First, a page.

The expression: “fair hearing” means trial of a case or conduct of proceedings according to all relevant rules for ensuring justice. See Ariori v. Elemo (1983) 1 SCNLR. 1 at pp. 24. The question here is whether there was anything which made the refusal of an application for an adjournment by the learned counsel for the respondent appear or look like a denial of fair hearing. The answer is certainly in the affirmative having regard to the fact that the appellant had himself been granted an adjournment on the 21st February, 1984, to enable the appellant to call his surveyor and his vendor as witness; the sudden closing of the appellant’s case which was contrary to expectation; the readiness or willingness of the learned counsel for the appellant not to oppose the application for adjournment; the adjournment of the further hearing of the case to a future date immediately after the refusal of the application for adjournment; and the result of the refusal of the application for adjournment being that the respondent had no opportunity of presenting her defence, if any, to the appellant’s claim.

If what really happened was far more than a mere refusal of an application for an adjournment in the sense that it resulted in a denial of the fundamental right of fair hearing guaranteed by section 33(1) of the Constitution, then the respondent could competently raise it in the Court of Appeal. This is because a breach or an infringement of a fundamental right guaranteed by the provisions of the Constitution of the Federal Republic of Nigeria, 1979 can be raised or canvassed at any stage of the proceedings or on appeal. See Sofekun v. Akinyemi & ors. (1980) 5- 7 SC. 1. (1981) 2 NCLR 135. The answer to the question raised under the first issue above is in the affirmative.

The question raised under the second issue was whether the respondent was given a fair trial. Some of the views expressed by me in relation to the question raised under the first issue are also relevant here. Before setting out what those views were and saying something more on this aspect of the matter, it is necessary to state what the court below said on the point. The court below stated, inter alia, as follows:-

“The court must balance its discretionary power to grant or refuse an adjournment with its duty to endeavour to give a party to the case the opportunity of obtaining substantial justice by his being granted a fair hearing on its merits, provided always that no injustice is thereby caused to the other party. In this case as the other party did not object to the adjournment sought and has not complained of any injustice, none can be said to have been caused to him. Where the court below erred in its balancing exercise, an appeal court is at liberty to intervene. See the case of Demuren v. Asuni (1967) 1 All NLR.94.”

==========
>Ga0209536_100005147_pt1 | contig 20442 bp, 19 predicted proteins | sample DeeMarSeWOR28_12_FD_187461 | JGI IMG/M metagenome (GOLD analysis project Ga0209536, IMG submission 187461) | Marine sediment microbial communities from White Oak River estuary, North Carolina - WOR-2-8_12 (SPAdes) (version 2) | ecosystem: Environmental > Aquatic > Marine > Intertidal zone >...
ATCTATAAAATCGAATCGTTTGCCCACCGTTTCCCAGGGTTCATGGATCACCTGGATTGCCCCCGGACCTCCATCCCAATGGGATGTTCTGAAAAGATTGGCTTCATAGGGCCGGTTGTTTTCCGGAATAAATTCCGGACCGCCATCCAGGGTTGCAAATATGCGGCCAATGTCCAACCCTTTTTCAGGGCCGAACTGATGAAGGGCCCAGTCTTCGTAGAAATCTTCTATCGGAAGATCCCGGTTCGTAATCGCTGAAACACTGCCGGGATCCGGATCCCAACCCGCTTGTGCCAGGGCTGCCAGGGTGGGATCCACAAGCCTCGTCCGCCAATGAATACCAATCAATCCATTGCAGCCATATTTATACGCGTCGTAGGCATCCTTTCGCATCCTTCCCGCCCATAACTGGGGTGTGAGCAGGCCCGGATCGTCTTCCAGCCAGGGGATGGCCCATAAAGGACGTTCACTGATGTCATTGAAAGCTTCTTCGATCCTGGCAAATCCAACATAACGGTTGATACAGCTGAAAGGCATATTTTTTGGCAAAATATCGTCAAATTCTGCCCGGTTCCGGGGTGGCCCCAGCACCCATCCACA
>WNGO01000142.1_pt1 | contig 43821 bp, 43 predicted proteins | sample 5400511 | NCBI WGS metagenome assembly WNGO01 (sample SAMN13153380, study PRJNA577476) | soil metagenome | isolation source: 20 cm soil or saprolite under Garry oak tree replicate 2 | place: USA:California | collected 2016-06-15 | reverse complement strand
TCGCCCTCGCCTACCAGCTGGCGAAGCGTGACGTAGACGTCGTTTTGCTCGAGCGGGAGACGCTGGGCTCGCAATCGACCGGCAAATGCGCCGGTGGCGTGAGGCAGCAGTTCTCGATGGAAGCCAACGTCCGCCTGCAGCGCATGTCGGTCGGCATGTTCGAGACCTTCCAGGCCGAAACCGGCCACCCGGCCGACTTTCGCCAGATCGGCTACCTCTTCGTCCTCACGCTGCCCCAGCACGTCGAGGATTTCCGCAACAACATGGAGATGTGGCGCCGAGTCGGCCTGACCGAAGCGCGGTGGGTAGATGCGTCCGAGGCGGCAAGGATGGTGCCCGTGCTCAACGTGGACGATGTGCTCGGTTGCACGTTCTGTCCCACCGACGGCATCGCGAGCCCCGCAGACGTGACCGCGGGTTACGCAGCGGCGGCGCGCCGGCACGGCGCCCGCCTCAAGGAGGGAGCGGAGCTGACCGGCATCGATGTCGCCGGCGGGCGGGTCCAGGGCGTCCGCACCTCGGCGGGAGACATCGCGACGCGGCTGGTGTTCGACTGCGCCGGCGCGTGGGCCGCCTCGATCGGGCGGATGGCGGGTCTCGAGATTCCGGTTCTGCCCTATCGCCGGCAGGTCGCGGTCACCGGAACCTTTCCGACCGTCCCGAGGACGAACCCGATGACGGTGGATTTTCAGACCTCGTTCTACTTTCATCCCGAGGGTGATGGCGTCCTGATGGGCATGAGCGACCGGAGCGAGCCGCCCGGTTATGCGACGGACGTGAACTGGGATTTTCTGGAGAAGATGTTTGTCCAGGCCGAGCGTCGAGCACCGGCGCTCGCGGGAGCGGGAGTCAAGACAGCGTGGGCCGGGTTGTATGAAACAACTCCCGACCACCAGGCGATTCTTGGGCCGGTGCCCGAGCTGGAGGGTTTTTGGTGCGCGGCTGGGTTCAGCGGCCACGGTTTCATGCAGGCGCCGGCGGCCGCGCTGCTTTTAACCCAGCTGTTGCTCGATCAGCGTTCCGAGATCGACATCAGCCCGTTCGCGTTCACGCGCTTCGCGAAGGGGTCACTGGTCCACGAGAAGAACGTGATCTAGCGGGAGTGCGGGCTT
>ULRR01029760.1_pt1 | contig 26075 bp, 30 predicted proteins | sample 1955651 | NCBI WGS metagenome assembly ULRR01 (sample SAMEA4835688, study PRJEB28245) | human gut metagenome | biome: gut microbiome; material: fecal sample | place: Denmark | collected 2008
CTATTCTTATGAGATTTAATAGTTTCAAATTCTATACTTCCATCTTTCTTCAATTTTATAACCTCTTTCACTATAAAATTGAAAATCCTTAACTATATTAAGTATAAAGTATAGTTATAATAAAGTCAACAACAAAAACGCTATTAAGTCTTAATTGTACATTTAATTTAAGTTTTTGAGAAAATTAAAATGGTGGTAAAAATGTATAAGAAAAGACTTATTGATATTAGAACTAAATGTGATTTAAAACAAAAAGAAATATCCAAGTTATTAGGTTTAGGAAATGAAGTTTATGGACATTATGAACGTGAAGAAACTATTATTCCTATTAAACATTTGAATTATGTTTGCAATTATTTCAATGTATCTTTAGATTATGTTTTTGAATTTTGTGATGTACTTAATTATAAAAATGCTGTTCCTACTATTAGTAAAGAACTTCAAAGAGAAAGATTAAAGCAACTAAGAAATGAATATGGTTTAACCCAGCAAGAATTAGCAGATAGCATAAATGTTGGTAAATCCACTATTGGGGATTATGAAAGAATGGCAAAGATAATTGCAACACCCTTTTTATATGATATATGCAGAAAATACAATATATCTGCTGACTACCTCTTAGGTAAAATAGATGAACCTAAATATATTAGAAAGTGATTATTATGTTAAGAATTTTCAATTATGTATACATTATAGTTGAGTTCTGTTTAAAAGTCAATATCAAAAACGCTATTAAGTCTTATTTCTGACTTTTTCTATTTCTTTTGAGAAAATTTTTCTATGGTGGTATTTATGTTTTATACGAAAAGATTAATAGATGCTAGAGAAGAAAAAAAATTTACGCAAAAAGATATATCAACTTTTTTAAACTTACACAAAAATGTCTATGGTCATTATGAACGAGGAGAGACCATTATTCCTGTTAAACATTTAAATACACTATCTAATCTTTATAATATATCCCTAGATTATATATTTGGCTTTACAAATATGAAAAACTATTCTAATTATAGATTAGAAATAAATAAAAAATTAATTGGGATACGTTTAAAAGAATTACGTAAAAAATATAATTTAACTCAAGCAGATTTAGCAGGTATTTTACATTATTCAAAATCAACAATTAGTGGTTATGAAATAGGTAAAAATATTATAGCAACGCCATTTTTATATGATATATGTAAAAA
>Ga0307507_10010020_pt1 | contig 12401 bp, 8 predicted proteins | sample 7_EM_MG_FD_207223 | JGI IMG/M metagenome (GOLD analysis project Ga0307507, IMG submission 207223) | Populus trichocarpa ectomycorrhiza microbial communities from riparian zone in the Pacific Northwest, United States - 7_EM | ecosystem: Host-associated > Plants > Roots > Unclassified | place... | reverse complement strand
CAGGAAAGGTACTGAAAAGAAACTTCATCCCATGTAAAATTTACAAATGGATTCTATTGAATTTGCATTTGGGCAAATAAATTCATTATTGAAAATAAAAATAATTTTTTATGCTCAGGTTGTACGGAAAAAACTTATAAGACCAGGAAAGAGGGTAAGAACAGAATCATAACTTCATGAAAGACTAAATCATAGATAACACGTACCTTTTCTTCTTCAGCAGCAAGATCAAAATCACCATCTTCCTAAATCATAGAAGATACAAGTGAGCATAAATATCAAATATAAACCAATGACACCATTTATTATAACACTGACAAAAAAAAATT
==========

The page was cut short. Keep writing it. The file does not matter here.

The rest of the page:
The argument in the appellant’s brief was that order 26 rule 10(1) of the High Court (Civil Procedure) Rules, 1977 of Ogun State conferred wide powers on the High Court in relation to an adjournment of a case. It was submitted that if a judicial discretion had been exercised bonafide uninfluenced by irrelevant consideration and not arbitrarily or illegally exercised by the lower court, an appellate court will not ordinarily interfere even if it holds a different view from that of the trial court and Awoyale v. Ogunbiyi (No.1), (1985) 2 NWLR (Pt.10) 861 was cited. It was pointed out that the learned trial Judge made a note that it was with the concurrence of the learned counsel for both parties that the further hearing of the case was adjourned to 16th April, 1984 and the attention of this court was drawn to the fact that the respondent was absent in the court on that day despite the fact that further hearing of the case was in her presence adjourned to 16th April, 1984.

It was submitted by the learned counsel for the appellant that the fact that the learned counsel for appellant did not oppose the application did not matter. The learned trial Judge did not in advance tie his hands and he was right when he called upon the learned counsel for the respondent to proceed with the defence of the respondent. It was argued for the respondent that if the learned trial Judge granted indulgence to the appellant by adjourning further hearing of the case to 16th April, 1984, to enable the appellant to call his surveyor and his vendor, similar indulgence should have been granted to the respondent when the learned counsel for the respondent asked for an adjournment on the 16th April, 1984, to enable the respondent present her defence, in the interest of justice, especially as the learned counsel for the appellant did not oppose the application and no injustice would have been caused to the appellant.